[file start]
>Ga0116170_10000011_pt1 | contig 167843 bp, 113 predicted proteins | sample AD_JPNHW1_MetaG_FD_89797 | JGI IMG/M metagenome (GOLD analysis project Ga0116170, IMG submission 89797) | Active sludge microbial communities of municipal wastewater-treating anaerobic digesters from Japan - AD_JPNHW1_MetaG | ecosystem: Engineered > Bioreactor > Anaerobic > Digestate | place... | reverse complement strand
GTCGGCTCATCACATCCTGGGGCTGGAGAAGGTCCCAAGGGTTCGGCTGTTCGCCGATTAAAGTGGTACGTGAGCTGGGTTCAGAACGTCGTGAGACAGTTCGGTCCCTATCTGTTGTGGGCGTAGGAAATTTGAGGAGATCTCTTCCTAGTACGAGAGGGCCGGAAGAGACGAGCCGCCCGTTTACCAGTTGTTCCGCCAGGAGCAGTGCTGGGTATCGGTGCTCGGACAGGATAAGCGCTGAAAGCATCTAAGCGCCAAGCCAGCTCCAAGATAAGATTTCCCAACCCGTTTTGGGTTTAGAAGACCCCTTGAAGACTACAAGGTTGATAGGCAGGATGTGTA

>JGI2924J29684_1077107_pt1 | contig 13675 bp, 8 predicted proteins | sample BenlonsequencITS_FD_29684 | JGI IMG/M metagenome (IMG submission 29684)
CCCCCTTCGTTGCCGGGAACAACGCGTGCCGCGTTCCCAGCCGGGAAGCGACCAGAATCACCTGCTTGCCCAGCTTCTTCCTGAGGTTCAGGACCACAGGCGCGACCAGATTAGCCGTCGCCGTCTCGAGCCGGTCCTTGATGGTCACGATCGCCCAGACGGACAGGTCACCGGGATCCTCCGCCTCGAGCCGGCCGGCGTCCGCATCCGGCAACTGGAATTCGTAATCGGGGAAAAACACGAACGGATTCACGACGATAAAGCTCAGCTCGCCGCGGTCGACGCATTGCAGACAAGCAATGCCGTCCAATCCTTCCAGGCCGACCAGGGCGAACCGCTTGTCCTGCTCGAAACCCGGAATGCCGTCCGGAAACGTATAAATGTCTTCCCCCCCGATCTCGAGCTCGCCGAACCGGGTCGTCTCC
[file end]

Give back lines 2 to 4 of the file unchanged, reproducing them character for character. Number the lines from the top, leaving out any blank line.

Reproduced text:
GTCGGCTCATCACATCCTGGGGCTGGAGAAGGTCCCAAGGGTTCGGCTGTTCGCCGATTAAAGTGGTACGTGAGCTGGGTTCAGAACGTCGTGAGACAGTTCGGTCCCTATCTGTTGTGGGCGTAGGAAATTTGAGGAGATCTCTTCCTAGTACGAGAGGGCCGGAAGAGACGAGCCGCCCGTTTACCAGTTGTTCCGCCAGGAGCAGTGCTGGGTATCGGTGCTCGGACAGGATAAGCGCTGAAAGCATCTAAGCGCCAAGCCAGCTCCAAGATAAGATTTCCCAACCCGTTTTGGGTTTAGAAGACCCCTTGAAGACTACAAGGTTGATAGGCAGGATGTGTA

>JGI2924J29684_1077107_pt1 | contig 13675 bp, 8 predicted proteins | sample BenlonsequencITS_FD_29684 | JGI IMG/M metagenome (IMG submission 29684)
CCCCCTTCGTTGCCGGGAACAACGCGTGCCGCGTTCCCAGCCGGGAAGCGACCAGAATCACCTGCTTGCCCAGCTTCTTCCTGAGGTTCAGGACCACAGGCGCGACCAGATTAGCCGTCGCCGTCTCGAGCCGGTCCTTGATGGTCACGATCGCCCAGACGGACAGGTCACCGGGATCCTCCGCCTCGAGCCGGCCGGCGTCCGCATCCGGCAACTGGAATTCGTAATCGGGGAAAAACACGAACGGATTCACGACGATAAAGCTCAGCTCGCCGCGGTCGACGCATTGCAGACAAGCAATGCCGTCCAATCCTTCCAGGCCGACCAGGGCGAACCGCTTGTCCTGCTCGAAACCCGGAATGCCGTCCGGAAACGTATAAATGTCTTCCCCCCCGATCTCGAGCTCGCCGAACCGGGTCGTCTCC